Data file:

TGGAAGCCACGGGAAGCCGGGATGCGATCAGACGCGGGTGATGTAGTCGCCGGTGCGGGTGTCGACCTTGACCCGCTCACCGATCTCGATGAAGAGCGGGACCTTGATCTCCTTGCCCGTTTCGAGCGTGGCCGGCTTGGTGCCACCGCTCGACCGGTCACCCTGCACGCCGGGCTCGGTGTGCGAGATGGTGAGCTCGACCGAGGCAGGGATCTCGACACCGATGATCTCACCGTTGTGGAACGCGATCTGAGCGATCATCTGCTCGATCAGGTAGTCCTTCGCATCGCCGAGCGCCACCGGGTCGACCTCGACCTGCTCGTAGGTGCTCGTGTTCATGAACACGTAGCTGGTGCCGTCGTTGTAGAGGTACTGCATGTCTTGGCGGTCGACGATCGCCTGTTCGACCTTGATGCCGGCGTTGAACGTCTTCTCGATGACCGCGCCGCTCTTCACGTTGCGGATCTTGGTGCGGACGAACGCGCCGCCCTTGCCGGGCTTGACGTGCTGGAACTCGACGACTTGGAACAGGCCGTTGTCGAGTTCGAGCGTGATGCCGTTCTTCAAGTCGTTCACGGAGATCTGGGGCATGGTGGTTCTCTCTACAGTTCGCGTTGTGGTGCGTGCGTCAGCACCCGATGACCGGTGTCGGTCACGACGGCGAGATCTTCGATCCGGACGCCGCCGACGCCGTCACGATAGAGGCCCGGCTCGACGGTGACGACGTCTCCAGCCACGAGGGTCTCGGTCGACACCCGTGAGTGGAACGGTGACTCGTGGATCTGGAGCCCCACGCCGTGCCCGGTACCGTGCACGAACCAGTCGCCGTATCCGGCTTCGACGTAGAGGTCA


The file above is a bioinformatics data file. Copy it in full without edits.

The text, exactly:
TGGAAGCCACGGGAAGCCGGGATGCGATCAGACGCGGGTGATGTAGTCGCCGGTGCGGGTGTCGACCTTGACCCGCTCACCGATCTCGATGAAGAGCGGGACCTTGATCTCCTTGCCCGTTTCGAGCGTGGCCGGCTTGGTGCCACCGCTCGACCGGTCACCCTGCACGCCGGGCTCGGTGTGCGAGATGGTGAGCTCGACCGAGGCAGGGATCTCGACACCGATGATCTCACCGTTGTGGAACGCGATCTGAGCGATCATCTGCTCGATCAGGTAGTCCTTCGCATCGCCGAGCGCCACCGGGTCGACCTCGACCTGCTCGTAGGTGCTCGTGTTCATGAACACGTAGCTGGTGCCGTCGTTGTAGAGGTACTGCATGTCTTGGCGGTCGACGATCGCCTGTTCGACCTTGATGCCGGCGTTGAACGTCTTCTCGATGACCGCGCCGCTCTTCACGTTGCGGATCTTGGTGCGGACGAACGCGCCGCCCTTGCCGGGCTTGACGTGCTGGAACTCGACGACTTGGAACAGGCCGTTGTCGAGTTCGAGCGTGATGCCGTTCTTCAAGTCGTTCACGGAGATCTGGGGCATGGTGGTTCTCTCTACAGTTCGCGTTGTGGTGCGTGCGTCAGCACCCGATGACCGGTGTCGGTCACGACGGCGAGATCTTCGATCCGGACGCCGCCGACGCCGTCACGATAGAGGCCCGGCTCGACGGTGACGACGTCTCCAGCCACGAGGGTCTCGGTCGACACCCGTGAGTGGAACGGTGACTCGTGGATCTGGAGCCCCACGCCGTGCCCGGTACCGTGCACGAACCAGTCGCCGTATCCGGCTTCGACGTAGAGGTCA